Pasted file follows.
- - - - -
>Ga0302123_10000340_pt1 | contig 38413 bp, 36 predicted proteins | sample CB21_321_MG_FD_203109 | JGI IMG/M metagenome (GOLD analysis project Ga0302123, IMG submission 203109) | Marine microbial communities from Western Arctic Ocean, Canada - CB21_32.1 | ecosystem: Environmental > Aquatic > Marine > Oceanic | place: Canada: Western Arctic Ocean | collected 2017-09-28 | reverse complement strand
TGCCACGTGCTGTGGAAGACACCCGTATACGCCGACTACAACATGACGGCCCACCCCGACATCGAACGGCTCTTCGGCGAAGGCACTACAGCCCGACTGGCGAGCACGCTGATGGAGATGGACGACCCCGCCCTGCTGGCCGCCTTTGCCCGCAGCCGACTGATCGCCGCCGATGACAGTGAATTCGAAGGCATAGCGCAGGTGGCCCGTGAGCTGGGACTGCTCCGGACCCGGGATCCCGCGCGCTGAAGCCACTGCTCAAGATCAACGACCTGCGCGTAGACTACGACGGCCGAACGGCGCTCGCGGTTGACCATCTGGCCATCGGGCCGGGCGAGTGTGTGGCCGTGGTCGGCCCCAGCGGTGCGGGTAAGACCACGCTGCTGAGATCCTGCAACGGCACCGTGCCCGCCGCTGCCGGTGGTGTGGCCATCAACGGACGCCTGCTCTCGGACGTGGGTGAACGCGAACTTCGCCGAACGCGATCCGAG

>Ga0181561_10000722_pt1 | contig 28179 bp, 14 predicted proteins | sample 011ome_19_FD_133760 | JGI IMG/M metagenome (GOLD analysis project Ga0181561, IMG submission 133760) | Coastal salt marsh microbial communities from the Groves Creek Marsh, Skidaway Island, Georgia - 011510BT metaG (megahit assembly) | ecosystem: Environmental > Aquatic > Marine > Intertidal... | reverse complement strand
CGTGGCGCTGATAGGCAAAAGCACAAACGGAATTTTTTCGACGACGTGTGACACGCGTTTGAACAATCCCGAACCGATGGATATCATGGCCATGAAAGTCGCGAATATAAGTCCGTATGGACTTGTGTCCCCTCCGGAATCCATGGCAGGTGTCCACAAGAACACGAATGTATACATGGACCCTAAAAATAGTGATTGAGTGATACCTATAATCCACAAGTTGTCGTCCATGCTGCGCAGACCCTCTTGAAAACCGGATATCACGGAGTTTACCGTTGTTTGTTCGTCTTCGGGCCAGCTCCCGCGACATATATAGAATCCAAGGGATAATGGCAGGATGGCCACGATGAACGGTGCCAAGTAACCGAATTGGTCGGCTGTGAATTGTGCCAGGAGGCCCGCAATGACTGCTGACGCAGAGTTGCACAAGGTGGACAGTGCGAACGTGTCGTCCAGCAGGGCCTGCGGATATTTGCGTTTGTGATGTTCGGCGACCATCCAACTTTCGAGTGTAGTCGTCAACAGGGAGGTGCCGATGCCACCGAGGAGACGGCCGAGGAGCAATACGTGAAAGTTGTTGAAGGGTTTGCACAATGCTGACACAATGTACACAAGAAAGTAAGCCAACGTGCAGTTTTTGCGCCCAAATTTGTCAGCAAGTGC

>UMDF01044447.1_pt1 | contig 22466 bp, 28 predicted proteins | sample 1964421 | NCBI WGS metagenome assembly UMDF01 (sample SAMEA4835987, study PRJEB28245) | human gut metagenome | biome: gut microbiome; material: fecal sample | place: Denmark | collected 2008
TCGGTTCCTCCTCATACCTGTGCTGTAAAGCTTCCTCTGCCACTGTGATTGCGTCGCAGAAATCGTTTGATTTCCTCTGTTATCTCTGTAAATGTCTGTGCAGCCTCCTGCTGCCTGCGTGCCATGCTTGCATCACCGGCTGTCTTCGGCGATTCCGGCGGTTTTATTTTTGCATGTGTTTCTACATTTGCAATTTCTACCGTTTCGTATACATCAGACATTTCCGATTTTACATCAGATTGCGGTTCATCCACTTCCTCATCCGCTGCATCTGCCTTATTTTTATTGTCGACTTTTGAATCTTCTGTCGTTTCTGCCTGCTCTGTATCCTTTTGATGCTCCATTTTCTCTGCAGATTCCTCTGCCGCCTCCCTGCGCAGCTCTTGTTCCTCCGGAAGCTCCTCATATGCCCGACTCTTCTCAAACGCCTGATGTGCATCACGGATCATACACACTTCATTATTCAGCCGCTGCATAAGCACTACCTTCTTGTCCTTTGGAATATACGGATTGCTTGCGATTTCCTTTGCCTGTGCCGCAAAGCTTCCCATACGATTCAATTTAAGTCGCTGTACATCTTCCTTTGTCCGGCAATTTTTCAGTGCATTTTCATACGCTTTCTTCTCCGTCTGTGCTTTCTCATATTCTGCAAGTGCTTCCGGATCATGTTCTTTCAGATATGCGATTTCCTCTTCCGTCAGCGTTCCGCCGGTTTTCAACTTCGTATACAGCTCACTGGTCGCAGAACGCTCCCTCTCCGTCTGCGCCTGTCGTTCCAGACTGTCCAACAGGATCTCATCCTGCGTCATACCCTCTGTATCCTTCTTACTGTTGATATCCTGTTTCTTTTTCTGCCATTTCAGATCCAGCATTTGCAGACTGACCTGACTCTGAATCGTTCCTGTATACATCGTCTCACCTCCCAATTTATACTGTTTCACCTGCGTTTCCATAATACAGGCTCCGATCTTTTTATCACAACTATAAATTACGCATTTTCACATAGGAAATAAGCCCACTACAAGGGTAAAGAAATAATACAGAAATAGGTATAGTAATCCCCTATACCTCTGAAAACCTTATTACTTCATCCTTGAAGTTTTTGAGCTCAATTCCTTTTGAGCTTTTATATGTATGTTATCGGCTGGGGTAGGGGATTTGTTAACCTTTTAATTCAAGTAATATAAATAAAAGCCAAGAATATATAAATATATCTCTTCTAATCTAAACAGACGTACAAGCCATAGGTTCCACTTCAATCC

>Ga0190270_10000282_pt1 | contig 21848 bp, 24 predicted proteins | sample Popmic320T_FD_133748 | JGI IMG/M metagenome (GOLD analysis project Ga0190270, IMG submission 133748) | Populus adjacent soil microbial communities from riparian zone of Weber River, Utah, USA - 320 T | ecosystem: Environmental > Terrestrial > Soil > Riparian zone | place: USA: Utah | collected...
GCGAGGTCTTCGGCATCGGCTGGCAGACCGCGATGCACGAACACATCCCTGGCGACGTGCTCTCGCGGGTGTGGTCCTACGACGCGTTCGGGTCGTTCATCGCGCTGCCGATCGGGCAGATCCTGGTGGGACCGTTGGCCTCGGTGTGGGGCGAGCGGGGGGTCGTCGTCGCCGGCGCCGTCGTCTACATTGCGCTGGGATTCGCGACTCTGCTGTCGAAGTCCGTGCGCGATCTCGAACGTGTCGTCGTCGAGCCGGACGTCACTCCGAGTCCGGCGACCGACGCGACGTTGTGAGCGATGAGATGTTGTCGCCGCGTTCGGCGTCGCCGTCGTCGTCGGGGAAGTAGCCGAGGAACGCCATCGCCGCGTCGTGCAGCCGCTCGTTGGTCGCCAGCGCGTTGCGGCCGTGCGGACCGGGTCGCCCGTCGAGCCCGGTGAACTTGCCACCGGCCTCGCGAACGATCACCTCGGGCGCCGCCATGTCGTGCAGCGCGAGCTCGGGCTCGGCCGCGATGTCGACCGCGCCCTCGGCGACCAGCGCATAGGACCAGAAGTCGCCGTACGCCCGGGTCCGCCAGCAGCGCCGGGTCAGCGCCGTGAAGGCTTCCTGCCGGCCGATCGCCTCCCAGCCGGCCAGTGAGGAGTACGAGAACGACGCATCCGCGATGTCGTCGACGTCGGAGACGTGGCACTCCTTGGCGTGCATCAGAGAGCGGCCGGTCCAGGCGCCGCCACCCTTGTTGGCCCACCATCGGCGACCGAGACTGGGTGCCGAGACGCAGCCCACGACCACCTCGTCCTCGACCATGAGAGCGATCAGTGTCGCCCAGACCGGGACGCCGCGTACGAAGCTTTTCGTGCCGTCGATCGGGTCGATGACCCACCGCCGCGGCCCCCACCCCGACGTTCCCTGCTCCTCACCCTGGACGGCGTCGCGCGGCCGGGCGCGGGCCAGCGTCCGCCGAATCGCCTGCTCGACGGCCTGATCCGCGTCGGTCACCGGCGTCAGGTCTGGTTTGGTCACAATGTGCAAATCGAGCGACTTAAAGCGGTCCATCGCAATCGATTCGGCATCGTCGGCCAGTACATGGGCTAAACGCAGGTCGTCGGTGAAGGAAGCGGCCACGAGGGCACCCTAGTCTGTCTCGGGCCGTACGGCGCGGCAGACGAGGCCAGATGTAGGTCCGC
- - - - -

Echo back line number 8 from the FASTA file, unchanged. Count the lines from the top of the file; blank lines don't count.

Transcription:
GCGAGGTCTTCGGCATCGGCTGGCAGACCGCGATGCACGAACACATCCCTGGCGACGTGCTCTCGCGGGTGTGGTCCTACGACGCGTTCGGGTCGTTCATCGCGCTGCCGATCGGGCAGATCCTGGTGGGACCGTTGGCCTCGGTGTGGGGCGAGCGGGGGGTCGTCGTCGCCGGCGCCGTCGTCTACATTGCGCTGGGATTCGCGACTCTGCTGTCGAAGTCCGTGCGCGATCTCGAACGTGTCGTCGTCGAGCCGGACGTCACTCCGAGTCCGGCGACCGACGCGACGTTGTGAGCGATGAGATGTTGTCGCCGCGTTCGGCGTCGCCGTCGTCGTCGGGGAAGTAGCCGAGGAACGCCATCGCCGCGTCGTGCAGCCGCTCGTTGGTCGCCAGCGCGTTGCGGCCGTGCGGACCGGGTCGCCCGTCGAGCCCGGTGAACTTGCCACCGGCCTCGCGAACGATCACCTCGGGCGCCGCCATGTCGTGCAGCGCGAGCTCGGGCTCGGCCGCGATGTCGACCGCGCCCTCGGCGACCAGCGCATAGGACCAGAAGTCGCCGTACGCCCGGGTCCGCCAGCAGCGCCGGGTCAGCGCCGTGAAGGCTTCCTGCCGGCCGATCGCCTCCCAGCCGGCCAGTGAGGAGTACGAGAACGACGCATCCGCGATGTCGTCGACGTCGGAGACGTGGCACTCCTTGGCGTGCATCAGAGAGCGGCCGGTCCAGGCGCCGCCACCCTTGTTGGCCCACCATCGGCGACCGAGACTGGGTGCCGAGACGCAGCCCACGACCACCTCGTCCTCGACCATGAGAGCGATCAGTGTCGCCCAGACCGGGACGCCGCGTACGAAGCTTTTCGTGCCGTCGATCGGGTCGATGACCCACCGCCGCGGCCCCCACCCCGACGTTCCCTGCTCCTCACCCTGGACGGCGTCGCGCGGCCGGGCGCGGGCCAGCGTCCGCCGAATCGCCTGCTCGACGGCCTGATCCGCGTCGGTCACCGGCGTCAGGTCTGGTTTGGTCACAATGTGCAAATCGAGCGACTTAAAGCGGTCCATCGCAATCGATTCGGCATCGTCGGCCAGTACATGGGCTAAACGCAGGTCGTCGGTGAAGGAAGCGGCCACGAGGGCACCCTAGTCTGTCTCGGGCCGTACGGCGCGGCAGACGAGGCCAGATGTAGGTCCGC